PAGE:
CENTRALIA, Wash. -- Centralia teachers are set to strike on Tuesday, September 4, according to the Centralia Education Association.
Teachers in Centralia began meeting with representatives from the school district in April, but an agreement has not been reached.
“We wanted to get started early, so that we could avoid a situation that would prevent us from starting school on time. Our students in Centralia deserve the best teachers, and having a competitive wage in our community would provide an opportunity for the best teachers to want to come here, and stay here,” said Lauri Johnson, Centralia Education Association President.
Johnson, a middle and high school vocal music teacher, says she has seen turnover rate increase exponentially: “We had 40 open positions this year in June. We only have around 220 teachers in our district. Over one-fifth of our teachers leave Centralia every year for higher-paying districts nearby."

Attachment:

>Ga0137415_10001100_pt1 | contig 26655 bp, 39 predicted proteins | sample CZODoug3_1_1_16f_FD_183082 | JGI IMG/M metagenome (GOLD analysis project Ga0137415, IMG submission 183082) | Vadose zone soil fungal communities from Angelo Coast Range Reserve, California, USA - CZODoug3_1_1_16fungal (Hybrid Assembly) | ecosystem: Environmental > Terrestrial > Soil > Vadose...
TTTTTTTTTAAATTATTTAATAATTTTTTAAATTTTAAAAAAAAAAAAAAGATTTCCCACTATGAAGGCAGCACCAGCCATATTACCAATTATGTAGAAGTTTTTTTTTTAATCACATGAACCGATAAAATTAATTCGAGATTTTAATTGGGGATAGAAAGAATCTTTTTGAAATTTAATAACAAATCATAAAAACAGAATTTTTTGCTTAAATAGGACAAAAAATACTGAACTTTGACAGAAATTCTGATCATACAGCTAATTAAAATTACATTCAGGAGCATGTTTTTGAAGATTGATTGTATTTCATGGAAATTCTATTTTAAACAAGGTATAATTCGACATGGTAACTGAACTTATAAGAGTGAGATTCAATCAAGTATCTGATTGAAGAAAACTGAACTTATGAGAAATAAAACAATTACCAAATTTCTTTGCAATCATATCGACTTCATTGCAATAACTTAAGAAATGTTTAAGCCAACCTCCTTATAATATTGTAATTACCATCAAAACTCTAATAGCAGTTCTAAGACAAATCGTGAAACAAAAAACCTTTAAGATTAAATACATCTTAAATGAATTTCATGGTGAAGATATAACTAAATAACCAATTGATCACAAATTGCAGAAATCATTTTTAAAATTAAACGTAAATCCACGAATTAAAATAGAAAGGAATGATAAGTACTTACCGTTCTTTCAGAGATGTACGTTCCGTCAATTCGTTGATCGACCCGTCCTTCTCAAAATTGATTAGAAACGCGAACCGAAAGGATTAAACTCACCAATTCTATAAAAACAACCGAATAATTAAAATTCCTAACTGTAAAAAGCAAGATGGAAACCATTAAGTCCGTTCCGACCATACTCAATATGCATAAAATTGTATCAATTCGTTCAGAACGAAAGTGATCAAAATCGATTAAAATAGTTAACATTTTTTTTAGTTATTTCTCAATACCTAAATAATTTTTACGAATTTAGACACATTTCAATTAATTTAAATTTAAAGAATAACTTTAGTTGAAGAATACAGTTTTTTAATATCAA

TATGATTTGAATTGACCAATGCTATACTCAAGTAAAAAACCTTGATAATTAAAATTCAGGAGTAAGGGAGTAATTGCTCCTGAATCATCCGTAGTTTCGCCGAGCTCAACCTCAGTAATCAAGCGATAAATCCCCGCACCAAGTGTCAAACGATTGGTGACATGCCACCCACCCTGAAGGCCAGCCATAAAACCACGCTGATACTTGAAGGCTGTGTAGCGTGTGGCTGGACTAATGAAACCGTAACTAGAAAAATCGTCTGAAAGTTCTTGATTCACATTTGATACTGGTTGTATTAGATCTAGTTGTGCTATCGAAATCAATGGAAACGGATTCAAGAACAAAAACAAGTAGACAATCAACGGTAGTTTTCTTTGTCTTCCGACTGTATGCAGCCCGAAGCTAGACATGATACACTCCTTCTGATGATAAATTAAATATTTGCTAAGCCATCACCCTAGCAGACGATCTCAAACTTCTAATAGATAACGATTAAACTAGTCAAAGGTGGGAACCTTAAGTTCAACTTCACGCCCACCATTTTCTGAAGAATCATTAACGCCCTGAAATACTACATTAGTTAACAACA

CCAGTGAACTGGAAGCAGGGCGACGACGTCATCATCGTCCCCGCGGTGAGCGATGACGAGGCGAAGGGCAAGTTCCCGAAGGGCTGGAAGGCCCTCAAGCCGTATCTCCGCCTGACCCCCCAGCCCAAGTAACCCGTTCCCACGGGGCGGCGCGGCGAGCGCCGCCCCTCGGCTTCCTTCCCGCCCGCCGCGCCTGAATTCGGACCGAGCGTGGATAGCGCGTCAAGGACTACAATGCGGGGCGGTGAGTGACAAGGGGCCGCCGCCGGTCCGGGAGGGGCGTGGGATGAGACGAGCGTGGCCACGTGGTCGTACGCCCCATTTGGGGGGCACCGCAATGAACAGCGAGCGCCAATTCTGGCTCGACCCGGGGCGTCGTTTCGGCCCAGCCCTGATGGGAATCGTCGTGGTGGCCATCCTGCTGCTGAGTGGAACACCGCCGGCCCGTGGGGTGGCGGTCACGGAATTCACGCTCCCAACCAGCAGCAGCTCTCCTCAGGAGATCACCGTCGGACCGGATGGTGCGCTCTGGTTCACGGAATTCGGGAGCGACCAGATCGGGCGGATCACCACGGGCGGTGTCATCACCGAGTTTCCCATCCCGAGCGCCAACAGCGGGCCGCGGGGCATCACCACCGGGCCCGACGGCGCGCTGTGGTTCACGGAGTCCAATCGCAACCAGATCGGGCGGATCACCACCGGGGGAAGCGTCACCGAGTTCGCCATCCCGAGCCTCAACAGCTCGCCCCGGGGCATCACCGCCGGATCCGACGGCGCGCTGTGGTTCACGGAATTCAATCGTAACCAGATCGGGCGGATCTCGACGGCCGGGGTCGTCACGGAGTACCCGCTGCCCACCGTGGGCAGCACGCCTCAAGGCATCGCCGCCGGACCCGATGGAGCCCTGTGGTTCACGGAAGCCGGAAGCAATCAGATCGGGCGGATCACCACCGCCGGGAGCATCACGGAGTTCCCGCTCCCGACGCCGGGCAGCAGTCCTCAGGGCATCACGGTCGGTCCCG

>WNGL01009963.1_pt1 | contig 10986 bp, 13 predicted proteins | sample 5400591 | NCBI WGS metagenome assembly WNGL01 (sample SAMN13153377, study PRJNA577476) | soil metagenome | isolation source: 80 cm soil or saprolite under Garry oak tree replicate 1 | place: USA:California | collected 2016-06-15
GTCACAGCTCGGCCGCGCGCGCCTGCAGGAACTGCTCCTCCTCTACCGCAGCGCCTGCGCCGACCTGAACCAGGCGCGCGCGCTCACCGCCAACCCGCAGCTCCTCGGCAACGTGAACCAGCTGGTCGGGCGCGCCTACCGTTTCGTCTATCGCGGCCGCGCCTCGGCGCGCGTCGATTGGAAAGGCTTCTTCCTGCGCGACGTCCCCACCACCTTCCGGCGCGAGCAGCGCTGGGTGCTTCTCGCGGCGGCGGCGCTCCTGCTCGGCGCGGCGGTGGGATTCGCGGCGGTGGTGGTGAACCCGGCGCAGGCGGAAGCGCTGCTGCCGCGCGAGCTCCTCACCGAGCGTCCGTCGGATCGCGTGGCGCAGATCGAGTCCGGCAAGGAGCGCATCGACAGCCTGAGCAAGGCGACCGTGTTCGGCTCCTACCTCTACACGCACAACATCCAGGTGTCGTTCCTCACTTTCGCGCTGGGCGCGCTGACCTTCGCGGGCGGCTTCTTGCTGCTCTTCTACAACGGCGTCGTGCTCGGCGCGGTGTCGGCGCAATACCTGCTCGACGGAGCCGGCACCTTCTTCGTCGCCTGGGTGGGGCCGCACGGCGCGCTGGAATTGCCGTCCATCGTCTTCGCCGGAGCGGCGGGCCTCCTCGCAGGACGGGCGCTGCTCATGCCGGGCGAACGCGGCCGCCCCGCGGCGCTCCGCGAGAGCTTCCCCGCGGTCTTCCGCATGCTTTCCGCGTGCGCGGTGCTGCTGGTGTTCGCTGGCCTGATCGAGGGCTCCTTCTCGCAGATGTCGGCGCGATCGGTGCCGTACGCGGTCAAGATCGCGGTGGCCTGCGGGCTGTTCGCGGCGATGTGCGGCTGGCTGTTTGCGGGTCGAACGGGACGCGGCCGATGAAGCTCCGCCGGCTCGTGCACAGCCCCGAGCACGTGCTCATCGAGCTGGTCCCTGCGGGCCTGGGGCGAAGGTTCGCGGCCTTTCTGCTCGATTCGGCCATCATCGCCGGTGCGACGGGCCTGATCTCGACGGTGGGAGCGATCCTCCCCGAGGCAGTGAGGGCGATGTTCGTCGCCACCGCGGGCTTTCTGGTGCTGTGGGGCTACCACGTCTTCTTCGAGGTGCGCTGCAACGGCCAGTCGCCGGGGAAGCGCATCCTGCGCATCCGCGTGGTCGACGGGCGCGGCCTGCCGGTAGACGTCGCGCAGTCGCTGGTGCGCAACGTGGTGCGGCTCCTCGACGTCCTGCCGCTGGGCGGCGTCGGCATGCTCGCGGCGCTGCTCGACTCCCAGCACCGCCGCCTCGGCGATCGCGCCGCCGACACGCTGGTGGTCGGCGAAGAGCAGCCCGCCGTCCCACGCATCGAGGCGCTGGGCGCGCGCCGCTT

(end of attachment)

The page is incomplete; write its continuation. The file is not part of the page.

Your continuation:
Adding: “Centralia has become a stepping stone for teachers. This has been a place to hone their skills and quickly move on to other districts that provide better pay and more support,” Johnson added.
Centralia teachers say they are simply asking for the money the state allocated for their pay increases.
They want to have support for their EL and SPED teachers, planning time and structures in our schools that will provide every child and every staff member a safe environment in which to learn and teach.
“The state sent $2.1 million dollars specifically for pay increases for teachers in Centralia. Many districts did as the state requested and passed those funds directly to their teachers. The Centralia School District wants to keep the money to inflate their savings account,” Johnson said.
For the past three fiscal years, the Centralia School District has ended the year with more than $5 million dollars in the bank, according to the Education Association.
“Centralia School District has more than enough money to give teachers the significant pay increases from the state, continue to build beautiful schools for their communities AND have a healthy amount of money left in the bank at the end of the year. Our teachers are ready to start the year and we are excited to meet our students. Now, the school board needs to actively get involved to provide us a serious contract. Until then, we are on strike,” Johnson said.